Designing electronic systems and writing are very similar. You take a concept that exists only in your mind, then you put together the peices, and finally you have something that amuses, entertains, or improves people's lives. How could anybody want more.
Yes, its fun to win, but losing makes you work harder. I have entered photography contests, and lost. I have bid on contracts, and lost. I have applied for jobs, and lost. Sometimes you win and sometimes you lose.
My greatest wins have been to have a circuit or system work and then to receive compliments from happy customers. There are no prizes or accolades, but the accomplishment makes it all worthwhile.
I try to look upon these experiences as adventures! How many people pay good money to cross a river at some exotic places?
I have submitted a few stories to Design News Sherlock Ohms, but they are strictly technical and not as much fun as my Frankenstein story. Most of my stories are about my life experiences or are short fictions.
My unpublished and virtually unread novel is an anthology. One of the characters is a writer and two of them are engineers. I got to expound my love of writing and of engineering. Another character is a teacher which is a profession that I never persued.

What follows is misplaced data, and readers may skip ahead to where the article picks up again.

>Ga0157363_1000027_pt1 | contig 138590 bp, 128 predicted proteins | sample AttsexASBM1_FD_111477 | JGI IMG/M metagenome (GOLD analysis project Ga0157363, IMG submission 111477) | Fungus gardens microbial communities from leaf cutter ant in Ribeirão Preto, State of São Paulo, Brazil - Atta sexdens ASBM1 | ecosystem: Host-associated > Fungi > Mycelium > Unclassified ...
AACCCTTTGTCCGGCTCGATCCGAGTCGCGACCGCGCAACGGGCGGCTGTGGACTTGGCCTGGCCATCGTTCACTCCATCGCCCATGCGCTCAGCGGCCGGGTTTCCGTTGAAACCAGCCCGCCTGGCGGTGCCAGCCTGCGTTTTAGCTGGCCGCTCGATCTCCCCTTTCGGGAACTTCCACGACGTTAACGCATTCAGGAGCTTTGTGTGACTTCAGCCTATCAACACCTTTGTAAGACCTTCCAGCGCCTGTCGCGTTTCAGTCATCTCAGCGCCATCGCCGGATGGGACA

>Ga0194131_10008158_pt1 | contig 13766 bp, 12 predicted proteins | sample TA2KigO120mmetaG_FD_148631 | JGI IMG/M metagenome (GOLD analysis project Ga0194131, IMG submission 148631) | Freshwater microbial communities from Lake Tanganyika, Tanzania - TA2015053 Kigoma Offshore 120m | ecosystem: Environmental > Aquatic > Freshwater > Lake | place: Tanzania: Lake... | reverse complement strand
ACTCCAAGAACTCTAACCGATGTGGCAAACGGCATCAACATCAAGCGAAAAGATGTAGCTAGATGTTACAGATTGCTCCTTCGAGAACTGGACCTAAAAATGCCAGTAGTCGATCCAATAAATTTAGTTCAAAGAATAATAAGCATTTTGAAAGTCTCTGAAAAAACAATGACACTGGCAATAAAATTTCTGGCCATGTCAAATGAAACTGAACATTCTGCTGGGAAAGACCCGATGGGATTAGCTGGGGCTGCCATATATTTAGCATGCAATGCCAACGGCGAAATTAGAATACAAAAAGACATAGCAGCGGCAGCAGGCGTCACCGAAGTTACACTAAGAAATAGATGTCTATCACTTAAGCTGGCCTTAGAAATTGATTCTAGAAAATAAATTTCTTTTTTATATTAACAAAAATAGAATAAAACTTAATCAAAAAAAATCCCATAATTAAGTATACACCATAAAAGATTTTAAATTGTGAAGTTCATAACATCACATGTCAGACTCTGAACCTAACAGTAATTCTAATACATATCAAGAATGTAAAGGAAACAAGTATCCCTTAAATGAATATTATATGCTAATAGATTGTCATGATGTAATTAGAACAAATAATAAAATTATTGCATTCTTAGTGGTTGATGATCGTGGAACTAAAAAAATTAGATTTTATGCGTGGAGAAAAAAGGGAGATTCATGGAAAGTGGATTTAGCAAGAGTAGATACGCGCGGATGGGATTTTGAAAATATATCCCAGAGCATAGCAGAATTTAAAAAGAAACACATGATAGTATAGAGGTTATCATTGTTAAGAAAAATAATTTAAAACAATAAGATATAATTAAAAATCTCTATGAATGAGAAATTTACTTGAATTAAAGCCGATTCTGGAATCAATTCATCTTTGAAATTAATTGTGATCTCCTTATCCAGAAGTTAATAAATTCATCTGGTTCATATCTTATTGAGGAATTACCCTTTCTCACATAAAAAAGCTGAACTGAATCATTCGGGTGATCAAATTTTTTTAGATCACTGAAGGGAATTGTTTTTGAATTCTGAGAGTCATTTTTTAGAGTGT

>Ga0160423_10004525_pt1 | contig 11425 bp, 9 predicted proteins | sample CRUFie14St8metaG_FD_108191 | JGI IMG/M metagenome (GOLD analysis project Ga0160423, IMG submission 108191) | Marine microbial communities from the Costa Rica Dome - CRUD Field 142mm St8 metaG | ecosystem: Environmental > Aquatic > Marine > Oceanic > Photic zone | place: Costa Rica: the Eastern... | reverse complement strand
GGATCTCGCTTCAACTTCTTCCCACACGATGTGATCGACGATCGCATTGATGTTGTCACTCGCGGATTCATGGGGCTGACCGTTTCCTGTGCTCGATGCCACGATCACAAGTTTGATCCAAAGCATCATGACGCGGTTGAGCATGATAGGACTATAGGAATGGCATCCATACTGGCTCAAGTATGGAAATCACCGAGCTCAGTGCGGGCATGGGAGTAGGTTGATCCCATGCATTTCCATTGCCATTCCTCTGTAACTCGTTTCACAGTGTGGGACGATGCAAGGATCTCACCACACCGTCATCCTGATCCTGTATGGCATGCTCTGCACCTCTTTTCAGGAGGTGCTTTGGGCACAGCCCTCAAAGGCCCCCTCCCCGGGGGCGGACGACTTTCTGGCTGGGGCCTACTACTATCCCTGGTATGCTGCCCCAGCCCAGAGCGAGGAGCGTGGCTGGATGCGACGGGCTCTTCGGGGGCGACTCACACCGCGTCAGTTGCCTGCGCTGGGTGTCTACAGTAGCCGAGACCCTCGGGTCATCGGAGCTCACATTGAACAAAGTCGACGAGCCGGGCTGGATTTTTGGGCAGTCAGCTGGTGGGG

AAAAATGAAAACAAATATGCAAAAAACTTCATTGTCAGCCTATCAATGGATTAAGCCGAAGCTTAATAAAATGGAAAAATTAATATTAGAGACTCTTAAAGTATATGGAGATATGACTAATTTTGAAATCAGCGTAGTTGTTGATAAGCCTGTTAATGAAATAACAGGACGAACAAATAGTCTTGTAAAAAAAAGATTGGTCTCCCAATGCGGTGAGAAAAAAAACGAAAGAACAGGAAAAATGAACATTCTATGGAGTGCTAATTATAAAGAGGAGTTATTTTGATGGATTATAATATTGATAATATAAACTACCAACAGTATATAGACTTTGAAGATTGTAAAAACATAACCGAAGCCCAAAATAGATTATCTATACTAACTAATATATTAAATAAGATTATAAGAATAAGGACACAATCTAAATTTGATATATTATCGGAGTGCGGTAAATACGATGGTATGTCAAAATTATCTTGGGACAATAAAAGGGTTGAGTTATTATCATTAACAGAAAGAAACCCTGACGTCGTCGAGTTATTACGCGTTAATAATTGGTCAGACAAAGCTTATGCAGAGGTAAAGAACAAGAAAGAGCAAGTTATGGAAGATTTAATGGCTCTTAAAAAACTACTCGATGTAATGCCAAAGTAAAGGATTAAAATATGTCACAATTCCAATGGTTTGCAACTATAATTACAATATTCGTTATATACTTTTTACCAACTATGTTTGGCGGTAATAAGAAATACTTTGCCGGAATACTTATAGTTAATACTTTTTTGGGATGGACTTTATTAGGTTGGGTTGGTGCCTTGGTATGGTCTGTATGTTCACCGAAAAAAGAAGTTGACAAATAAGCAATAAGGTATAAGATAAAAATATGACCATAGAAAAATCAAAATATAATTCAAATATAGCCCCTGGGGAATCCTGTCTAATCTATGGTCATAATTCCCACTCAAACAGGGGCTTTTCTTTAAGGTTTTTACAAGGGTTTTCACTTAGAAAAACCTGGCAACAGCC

My latest receiver design is being tested by some groups that do work for the blind. I hope they like it and I hope that I can get it into production in the near future.
"I have had some rough times...." Rougher than walking thru an icy river to repair transmitters in the middle of the night? That sounds baaad...
I also entered and thought one of my stories was quite good.... but yours is the one I'd have picked. So I'm glad it went to someone deserving and appreciative. Well done! And good luck with the other awards, I am sure they are equally merited!
And if you have done more writing in this field, I and I am sure others would love to hear more of your stories - get hold of Caleb or Karen Field and see if they can fit them in here somewhere.
A Book For All Reasons Bernard Cole1 Comment Robert Oshana's recent book "Software Engineering for Embedded Systems (Newnes/Elsevier)," written and edited with Mark Kraeling, is a 'book for all reasons.' At almost 1,200 pages, it ...